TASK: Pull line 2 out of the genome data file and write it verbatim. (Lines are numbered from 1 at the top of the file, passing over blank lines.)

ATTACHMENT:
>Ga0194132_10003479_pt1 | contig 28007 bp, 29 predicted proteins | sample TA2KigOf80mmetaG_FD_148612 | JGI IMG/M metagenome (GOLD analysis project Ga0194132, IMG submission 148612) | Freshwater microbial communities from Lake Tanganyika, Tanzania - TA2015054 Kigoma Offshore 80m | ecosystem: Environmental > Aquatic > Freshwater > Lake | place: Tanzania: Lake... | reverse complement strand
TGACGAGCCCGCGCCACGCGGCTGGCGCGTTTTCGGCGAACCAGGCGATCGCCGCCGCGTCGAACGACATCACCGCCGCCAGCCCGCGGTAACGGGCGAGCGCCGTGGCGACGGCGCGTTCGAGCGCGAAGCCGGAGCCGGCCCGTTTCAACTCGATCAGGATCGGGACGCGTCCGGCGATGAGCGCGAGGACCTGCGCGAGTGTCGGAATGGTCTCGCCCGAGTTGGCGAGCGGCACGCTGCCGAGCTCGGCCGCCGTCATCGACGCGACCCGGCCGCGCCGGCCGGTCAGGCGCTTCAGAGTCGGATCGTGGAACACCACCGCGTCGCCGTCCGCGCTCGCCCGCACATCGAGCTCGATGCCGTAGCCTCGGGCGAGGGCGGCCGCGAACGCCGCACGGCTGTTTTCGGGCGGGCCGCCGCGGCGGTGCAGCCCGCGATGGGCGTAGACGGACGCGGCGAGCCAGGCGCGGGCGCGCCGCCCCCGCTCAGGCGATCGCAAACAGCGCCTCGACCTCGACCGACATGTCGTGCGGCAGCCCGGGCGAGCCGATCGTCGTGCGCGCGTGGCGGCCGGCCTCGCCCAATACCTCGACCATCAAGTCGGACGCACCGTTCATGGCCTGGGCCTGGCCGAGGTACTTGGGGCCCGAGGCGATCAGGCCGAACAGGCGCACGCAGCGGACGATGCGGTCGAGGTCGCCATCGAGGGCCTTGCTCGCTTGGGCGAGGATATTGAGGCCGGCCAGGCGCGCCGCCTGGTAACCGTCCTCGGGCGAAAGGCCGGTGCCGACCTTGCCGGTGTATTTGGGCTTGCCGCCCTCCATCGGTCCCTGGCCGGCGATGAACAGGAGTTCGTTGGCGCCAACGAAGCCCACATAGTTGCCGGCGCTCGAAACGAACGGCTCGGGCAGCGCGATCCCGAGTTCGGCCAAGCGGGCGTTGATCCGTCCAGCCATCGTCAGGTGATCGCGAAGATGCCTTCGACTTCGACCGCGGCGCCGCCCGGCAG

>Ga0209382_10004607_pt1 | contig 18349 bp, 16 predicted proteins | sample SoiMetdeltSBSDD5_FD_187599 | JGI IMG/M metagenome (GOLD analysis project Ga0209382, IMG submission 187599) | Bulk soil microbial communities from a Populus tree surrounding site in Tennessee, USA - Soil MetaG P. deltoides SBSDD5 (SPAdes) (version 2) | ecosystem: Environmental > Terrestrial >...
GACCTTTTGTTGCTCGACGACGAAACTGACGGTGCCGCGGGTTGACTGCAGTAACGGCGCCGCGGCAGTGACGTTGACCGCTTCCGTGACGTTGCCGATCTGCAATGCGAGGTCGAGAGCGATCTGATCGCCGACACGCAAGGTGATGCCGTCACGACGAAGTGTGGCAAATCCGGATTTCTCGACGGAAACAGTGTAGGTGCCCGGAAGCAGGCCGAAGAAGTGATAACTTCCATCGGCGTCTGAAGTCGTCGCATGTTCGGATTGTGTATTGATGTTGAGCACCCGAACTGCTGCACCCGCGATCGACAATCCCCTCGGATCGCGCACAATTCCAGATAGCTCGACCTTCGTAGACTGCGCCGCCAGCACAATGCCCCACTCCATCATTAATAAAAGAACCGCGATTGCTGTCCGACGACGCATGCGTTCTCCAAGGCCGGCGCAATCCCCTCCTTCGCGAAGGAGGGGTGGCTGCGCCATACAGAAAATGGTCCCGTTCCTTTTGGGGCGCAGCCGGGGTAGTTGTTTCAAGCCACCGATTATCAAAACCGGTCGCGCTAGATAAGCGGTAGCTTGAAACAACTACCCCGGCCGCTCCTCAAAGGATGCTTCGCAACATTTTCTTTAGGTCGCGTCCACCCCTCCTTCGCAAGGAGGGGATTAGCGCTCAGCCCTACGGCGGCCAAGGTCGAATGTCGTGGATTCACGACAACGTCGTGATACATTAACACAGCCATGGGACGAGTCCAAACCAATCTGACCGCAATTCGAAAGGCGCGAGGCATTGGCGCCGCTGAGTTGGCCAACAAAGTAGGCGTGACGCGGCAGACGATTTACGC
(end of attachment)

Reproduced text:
TGACGAGCCCGCGCCACGCGGCTGGCGCGTTTTCGGCGAACCAGGCGATCGCCGCCGCGTCGAACGACATCACCGCCGCCAGCCCGCGGTAACGGGCGAGCGCCGTGGCGACGGCGCGTTCGAGCGCGAAGCCGGAGCCGGCCCGTTTCAACTCGATCAGGATCGGGACGCGTCCGGCGATGAGCGCGAGGACCTGCGCGAGTGTCGGAATGGTCTCGCCCGAGTTGGCGAGCGGCACGCTGCCGAGCTCGGCCGCCGTCATCGACGCGACCCGGCCGCGCCGGCCGGTCAGGCGCTTCAGAGTCGGATCGTGGAACACCACCGCGTCGCCGTCCGCGCTCGCCCGCACATCGAGCTCGATGCCGTAGCCTCGGGCGAGGGCGGCCGCGAACGCCGCACGGCTGTTTTCGGGCGGGCCGCCGCGGCGGTGCAGCCCGCGATGGGCGTAGACGGACGCGGCGAGCCAGGCGCGGGCGCGCCGCCCCCGCTCAGGCGATCGCAAACAGCGCCTCGACCTCGACCGACATGTCGTGCGGCAGCCCGGGCGAGCCGATCGTCGTGCGCGCGTGGCGGCCGGCCTCGCCCAATACCTCGACCATCAAGTCGGACGCACCGTTCATGGCCTGGGCCTGGCCGAGGTACTTGGGGCCCGAGGCGATCAGGCCGAACAGGCGCACGCAGCGGACGATGCGGTCGAGGTCGCCATCGAGGGCCTTGCTCGCTTGGGCGAGGATATTGAGGCCGGCCAGGCGCGCCGCCTGGTAACCGTCCTCGGGCGAAAGGCCGGTGCCGACCTTGCCGGTGTATTTGGGCTTGCCGCCCTCCATCGGTCCCTGGCCGGCGATGAACAGGAGTTCGTTGGCGCCAACGAAGCCCACATAGTTGCCGGCGCTCGAAACGAACGGCTCGGGCAGCGCGATCCCGAGTTCGGCCAAGCGGGCGTTGATCCGTCCAGCCATCGTCAGGTGATCGCGAAGATGCCTTCGACTTCGACCGCGGCGCCGCCCGGCAG